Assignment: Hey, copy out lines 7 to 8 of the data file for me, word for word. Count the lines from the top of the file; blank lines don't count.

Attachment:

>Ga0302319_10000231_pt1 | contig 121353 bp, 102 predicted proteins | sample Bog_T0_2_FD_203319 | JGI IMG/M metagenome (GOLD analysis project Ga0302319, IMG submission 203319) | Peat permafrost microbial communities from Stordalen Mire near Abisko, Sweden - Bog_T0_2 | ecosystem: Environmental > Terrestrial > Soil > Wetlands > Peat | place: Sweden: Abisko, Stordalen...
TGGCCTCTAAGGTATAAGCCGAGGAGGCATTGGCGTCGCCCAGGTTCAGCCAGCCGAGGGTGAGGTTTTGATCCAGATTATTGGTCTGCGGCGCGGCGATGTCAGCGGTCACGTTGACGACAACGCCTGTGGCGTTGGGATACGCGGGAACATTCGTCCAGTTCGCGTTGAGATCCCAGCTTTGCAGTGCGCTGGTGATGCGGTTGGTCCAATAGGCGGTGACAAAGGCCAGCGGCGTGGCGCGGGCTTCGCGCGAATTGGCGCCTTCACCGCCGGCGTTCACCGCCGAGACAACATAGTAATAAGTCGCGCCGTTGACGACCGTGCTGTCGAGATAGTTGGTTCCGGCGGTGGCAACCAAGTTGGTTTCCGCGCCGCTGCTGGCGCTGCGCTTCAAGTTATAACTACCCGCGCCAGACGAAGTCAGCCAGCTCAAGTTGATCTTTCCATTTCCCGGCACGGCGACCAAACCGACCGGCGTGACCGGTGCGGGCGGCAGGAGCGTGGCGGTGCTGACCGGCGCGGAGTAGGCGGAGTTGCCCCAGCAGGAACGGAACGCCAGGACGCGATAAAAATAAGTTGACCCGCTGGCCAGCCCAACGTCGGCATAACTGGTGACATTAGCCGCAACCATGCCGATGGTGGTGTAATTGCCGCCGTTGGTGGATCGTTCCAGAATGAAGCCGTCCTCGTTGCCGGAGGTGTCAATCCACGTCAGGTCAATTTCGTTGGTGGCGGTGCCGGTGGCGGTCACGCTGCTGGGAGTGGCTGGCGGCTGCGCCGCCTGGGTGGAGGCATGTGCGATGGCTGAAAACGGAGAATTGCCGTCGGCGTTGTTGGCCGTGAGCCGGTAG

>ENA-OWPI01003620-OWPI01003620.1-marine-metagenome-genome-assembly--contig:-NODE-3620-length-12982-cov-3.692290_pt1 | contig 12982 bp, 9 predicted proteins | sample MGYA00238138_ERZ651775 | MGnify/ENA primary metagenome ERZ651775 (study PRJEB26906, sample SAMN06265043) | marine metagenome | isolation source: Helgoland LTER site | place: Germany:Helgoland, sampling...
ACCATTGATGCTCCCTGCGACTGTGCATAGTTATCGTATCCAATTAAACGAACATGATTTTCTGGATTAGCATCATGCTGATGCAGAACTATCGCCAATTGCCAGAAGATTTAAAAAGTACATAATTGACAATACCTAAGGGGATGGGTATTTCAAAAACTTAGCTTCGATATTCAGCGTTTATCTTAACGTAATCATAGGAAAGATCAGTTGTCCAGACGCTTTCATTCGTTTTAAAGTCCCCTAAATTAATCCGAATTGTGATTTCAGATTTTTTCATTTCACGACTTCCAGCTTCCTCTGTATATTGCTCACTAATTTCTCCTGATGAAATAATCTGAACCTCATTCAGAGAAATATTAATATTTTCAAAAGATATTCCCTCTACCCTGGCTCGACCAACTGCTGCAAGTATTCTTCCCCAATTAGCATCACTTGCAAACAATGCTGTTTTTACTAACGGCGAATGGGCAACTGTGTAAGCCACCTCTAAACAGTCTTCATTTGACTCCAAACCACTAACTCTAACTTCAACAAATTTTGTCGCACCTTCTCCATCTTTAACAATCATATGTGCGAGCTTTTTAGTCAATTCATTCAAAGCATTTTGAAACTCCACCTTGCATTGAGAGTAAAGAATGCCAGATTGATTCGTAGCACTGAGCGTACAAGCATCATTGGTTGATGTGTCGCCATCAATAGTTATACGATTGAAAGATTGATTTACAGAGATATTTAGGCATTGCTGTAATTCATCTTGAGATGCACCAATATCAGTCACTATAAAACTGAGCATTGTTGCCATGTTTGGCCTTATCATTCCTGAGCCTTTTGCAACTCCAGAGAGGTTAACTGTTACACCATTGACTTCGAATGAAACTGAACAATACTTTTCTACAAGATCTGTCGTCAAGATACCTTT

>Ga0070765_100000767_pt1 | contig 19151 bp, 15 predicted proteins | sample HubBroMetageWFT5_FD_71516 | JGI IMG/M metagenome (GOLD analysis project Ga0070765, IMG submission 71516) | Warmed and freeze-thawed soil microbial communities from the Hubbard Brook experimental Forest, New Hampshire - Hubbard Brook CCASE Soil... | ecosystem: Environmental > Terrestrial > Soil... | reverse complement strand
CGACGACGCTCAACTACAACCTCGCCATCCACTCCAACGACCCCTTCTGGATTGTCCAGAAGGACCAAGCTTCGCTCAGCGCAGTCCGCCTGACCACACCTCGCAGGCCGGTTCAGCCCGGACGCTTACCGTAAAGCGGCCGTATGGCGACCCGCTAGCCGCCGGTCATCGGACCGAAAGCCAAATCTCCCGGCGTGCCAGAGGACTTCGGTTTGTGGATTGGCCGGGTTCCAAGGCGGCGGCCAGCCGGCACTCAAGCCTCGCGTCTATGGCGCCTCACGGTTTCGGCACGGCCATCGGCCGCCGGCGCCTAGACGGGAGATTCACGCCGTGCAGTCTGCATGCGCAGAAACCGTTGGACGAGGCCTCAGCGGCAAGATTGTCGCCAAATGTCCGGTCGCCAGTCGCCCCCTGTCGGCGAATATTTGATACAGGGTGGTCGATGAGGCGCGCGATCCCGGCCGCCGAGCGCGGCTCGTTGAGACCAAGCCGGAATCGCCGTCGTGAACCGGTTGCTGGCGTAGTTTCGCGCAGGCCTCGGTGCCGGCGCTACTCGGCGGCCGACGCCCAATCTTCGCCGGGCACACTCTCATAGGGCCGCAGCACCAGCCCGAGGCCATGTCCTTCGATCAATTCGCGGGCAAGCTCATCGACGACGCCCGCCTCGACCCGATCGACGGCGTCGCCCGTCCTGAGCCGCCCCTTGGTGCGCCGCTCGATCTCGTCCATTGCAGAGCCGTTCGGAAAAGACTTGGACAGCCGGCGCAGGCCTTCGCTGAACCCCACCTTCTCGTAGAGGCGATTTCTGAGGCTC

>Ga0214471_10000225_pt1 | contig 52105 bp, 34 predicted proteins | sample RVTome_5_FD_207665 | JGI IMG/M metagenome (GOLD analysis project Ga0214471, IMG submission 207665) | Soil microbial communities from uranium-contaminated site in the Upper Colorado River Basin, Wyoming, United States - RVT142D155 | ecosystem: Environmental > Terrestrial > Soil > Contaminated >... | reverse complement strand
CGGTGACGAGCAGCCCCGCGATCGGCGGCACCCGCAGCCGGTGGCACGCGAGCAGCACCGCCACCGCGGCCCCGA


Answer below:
>Ga0214471_10000225_pt1 | contig 52105 bp, 34 predicted proteins | sample RVTome_5_FD_207665 | JGI IMG/M metagenome (GOLD analysis project Ga0214471, IMG submission 207665) | Soil microbial communities from uranium-contaminated site in the Upper Colorado River Basin, Wyoming, United States - RVT142D155 | ecosystem: Environmental > Terrestrial > Soil > Contaminated >... | reverse complement strand
CGGTGACGAGCAGCCCCGCGATCGGCGGCACCCGCAGCCGGTGGCACGCGAGCAGCACCGCCACCGCGGCCCCGA